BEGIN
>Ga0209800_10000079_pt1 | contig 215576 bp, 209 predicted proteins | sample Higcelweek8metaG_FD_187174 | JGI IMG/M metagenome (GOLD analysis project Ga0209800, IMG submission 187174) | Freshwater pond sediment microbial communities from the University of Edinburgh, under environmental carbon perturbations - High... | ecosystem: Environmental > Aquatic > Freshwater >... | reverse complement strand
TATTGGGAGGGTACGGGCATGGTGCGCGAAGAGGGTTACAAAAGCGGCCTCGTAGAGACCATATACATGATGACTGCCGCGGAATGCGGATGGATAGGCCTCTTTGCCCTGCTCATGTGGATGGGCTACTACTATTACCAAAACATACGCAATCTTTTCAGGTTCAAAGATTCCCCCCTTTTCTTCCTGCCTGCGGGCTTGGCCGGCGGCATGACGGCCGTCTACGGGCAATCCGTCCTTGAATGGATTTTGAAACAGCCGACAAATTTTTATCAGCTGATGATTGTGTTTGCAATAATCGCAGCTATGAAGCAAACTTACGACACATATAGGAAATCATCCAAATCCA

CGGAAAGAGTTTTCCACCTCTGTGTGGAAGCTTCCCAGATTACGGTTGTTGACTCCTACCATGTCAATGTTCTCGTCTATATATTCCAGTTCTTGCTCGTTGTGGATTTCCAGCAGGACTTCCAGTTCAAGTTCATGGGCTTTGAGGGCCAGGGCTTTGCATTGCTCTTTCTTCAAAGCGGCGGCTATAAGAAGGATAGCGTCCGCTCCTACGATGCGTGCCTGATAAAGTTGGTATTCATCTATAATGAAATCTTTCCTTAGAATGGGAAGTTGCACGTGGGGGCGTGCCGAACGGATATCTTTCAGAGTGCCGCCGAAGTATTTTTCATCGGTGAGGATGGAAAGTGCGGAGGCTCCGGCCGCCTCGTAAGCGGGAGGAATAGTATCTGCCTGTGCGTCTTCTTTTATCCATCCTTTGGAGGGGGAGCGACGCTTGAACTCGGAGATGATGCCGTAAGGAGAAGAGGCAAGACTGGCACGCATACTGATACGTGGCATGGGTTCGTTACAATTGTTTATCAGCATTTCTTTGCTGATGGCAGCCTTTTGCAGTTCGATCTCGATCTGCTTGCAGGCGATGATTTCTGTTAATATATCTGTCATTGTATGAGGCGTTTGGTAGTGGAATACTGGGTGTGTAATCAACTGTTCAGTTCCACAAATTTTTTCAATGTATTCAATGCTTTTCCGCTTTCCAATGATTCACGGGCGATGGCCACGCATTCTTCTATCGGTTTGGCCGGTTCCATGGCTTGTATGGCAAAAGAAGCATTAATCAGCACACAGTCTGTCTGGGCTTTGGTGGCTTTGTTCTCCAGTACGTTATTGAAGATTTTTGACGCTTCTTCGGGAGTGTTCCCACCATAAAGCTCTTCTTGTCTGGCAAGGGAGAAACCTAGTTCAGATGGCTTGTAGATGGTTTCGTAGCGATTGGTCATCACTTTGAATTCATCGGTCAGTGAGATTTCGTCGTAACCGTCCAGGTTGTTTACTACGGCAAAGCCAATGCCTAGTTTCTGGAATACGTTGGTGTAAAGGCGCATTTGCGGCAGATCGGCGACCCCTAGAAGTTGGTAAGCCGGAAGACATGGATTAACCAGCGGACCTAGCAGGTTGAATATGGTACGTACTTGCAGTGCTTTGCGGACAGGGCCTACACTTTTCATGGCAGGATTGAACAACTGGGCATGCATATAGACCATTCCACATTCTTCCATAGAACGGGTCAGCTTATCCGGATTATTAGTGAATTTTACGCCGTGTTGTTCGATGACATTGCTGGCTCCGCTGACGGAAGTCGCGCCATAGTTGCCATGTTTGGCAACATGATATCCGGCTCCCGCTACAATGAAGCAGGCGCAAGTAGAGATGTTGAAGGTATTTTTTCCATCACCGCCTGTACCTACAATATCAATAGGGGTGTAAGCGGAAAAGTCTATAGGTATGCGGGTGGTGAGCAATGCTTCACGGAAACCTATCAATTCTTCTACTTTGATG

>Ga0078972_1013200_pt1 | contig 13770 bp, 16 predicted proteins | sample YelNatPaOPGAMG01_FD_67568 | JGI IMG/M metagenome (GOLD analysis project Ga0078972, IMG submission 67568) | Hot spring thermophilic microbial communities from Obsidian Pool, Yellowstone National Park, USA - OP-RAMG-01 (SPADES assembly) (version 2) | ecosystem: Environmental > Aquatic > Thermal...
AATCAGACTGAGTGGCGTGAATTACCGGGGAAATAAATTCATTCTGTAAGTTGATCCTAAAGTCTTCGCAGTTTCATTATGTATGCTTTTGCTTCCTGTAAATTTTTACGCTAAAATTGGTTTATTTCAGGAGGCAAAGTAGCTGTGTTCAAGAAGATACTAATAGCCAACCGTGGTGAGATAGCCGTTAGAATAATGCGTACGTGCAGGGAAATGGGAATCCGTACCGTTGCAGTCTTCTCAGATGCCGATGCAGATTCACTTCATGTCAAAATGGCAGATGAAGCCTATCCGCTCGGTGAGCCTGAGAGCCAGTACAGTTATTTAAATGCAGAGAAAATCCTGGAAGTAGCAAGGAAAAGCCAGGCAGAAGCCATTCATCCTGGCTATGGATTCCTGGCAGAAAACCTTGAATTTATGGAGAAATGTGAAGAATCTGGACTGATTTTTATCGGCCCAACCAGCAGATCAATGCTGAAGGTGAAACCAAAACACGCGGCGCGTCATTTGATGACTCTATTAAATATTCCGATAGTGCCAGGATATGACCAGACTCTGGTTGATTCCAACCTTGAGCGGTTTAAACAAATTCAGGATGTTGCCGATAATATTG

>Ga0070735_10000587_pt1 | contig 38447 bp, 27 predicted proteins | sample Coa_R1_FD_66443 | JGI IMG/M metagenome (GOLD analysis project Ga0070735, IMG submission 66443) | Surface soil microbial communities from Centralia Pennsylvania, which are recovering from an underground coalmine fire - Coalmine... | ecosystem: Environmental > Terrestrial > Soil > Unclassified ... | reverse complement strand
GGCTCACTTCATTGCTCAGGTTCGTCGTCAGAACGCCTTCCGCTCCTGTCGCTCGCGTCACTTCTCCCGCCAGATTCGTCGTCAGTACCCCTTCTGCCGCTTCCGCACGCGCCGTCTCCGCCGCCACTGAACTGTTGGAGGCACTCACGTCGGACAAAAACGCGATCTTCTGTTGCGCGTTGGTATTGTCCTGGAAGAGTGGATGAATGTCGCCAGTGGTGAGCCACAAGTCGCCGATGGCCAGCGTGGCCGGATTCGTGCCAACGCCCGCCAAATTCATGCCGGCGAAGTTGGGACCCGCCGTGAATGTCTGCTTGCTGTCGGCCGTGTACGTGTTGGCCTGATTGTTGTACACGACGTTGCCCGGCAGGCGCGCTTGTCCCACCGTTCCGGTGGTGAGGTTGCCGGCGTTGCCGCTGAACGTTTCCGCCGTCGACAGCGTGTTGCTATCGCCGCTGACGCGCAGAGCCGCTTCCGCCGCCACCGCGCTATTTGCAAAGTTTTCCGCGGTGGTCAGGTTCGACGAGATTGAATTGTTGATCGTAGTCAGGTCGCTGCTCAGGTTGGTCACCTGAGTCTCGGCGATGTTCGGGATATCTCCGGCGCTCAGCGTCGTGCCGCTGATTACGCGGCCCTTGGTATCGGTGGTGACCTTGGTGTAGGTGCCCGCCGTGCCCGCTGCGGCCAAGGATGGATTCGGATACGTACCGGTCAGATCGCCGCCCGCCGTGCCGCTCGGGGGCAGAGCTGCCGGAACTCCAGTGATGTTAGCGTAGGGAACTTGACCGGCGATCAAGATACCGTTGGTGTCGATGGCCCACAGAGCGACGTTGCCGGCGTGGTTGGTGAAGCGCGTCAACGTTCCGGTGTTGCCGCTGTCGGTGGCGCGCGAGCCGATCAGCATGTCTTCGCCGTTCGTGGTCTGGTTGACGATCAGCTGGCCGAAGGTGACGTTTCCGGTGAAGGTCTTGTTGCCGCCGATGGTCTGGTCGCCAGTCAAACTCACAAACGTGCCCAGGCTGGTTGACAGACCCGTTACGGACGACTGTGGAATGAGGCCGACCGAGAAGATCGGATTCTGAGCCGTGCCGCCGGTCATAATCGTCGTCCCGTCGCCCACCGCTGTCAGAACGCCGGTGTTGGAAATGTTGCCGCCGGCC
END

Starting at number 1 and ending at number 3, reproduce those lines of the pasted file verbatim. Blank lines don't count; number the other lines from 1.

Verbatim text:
>Ga0209800_10000079_pt1 | contig 215576 bp, 209 predicted proteins | sample Higcelweek8metaG_FD_187174 | JGI IMG/M metagenome (GOLD analysis project Ga0209800, IMG submission 187174) | Freshwater pond sediment microbial communities from the University of Edinburgh, under environmental carbon perturbations - High... | ecosystem: Environmental > Aquatic > Freshwater >... | reverse complement strand
TATTGGGAGGGTACGGGCATGGTGCGCGAAGAGGGTTACAAAAGCGGCCTCGTAGAGACCATATACATGATGACTGCCGCGGAATGCGGATGGATAGGCCTCTTTGCCCTGCTCATGTGGATGGGCTACTACTATTACCAAAACATACGCAATCTTTTCAGGTTCAAAGATTCCCCCCTTTTCTTCCTGCCTGCGGGCTTGGCCGGCGGCATGACGGCCGTCTACGGGCAATCCGTCCTTGAATGGATTTTGAAACAGCCGACAAATTTTTATCAGCTGATGATTGTGTTTGCAATAATCGCAGCTATGAAGCAAACTTACGACACATATAGGAAATCATCCAAATCCA

CGGAAAGAGTTTTCCACCTCTGTGTGGAAGCTTCCCAGATTACGGTTGTTGACTCCTACCATGTCAATGTTCTCGTCTATATATTCCAGTTCTTGCTCGTTGTGGATTTCCAGCAGGACTTCCAGTTCAAGTTCATGGGCTTTGAGGGCCAGGGCTTTGCATTGCTCTTTCTTCAAAGCGGCGGCTATAAGAAGGATAGCGTCCGCTCCTACGATGCGTGCCTGATAAAGTTGGTATTCATCTATAATGAAATCTTTCCTTAGAATGGGAAGTTGCACGTGGGGGCGTGCCGAACGGATATCTTTCAGAGTGCCGCCGAAGTATTTTTCATCGGTGAGGATGGAAAGTGCGGAGGCTCCGGCCGCCTCGTAAGCGGGAGGAATAGTATCTGCCTGTGCGTCTTCTTTTATCCATCCTTTGGAGGGGGAGCGACGCTTGAACTCGGAGATGATGCCGTAAGGAGAAGAGGCAAGACTGGCACGCATACTGATACGTGGCATGGGTTCGTTACAATTGTTTATCAGCATTTCTTTGCTGATGGCAGCCTTTTGCAGTTCGATCTCGATCTGCTTGCAGGCGATGATTTCTGTTAATATATCTGTCATTGTATGAGGCGTTTGGTAGTGGAATACTGGGTGTGTAATCAACTGTTCAGTTCCACAAATTTTTTCAATGTATTCAATGCTTTTCCGCTTTCCAATGATTCACGGGCGATGGCCACGCATTCTTCTATCGGTTTGGCCGGTTCCATGGCTTGTATGGCAAAAGAAGCATTAATCAGCACACAGTCTGTCTGGGCTTTGGTGGCTTTGTTCTCCAGTACGTTATTGAAGATTTTTGACGCTTCTTCGGGAGTGTTCCCACCATAAAGCTCTTCTTGTCTGGCAAGGGAGAAACCTAGTTCAGATGGCTTGTAGATGGTTTCGTAGCGATTGGTCATCACTTTGAATTCATCGGTCAGTGAGATTTCGTCGTAACCGTCCAGGTTGTTTACTACGGCAAAGCCAATGCCTAGTTTCTGGAATACGTTGGTGTAAAGGCGCATTTGCGGCAGATCGGCGACCCCTAGAAGTTGGTAAGCCGGAAGACATGGATTAACCAGCGGACCTAGCAGGTTGAATATGGTACGTACTTGCAGTGCTTTGCGGACAGGGCCTACACTTTTCATGGCAGGATTGAACAACTGGGCATGCATATAGACCATTCCACATTCTTCCATAGAACGGGTCAGCTTATCCGGATTATTAGTGAATTTTACGCCGTGTTGTTCGATGACATTGCTGGCTCCGCTGACGGAAGTCGCGCCATAGTTGCCATGTTTGGCAACATGATATCCGGCTCCCGCTACAATGAAGCAGGCGCAAGTAGAGATGTTGAAGGTATTTTTTCCATCACCGCCTGTACCTACAATATCAATAGGGGTGTAAGCGGAAAAGTCTATAGGTATGCGGGTGGTGAGCAATGCTTCACGGAAACCTATCAATTCTTCTACTTTGATG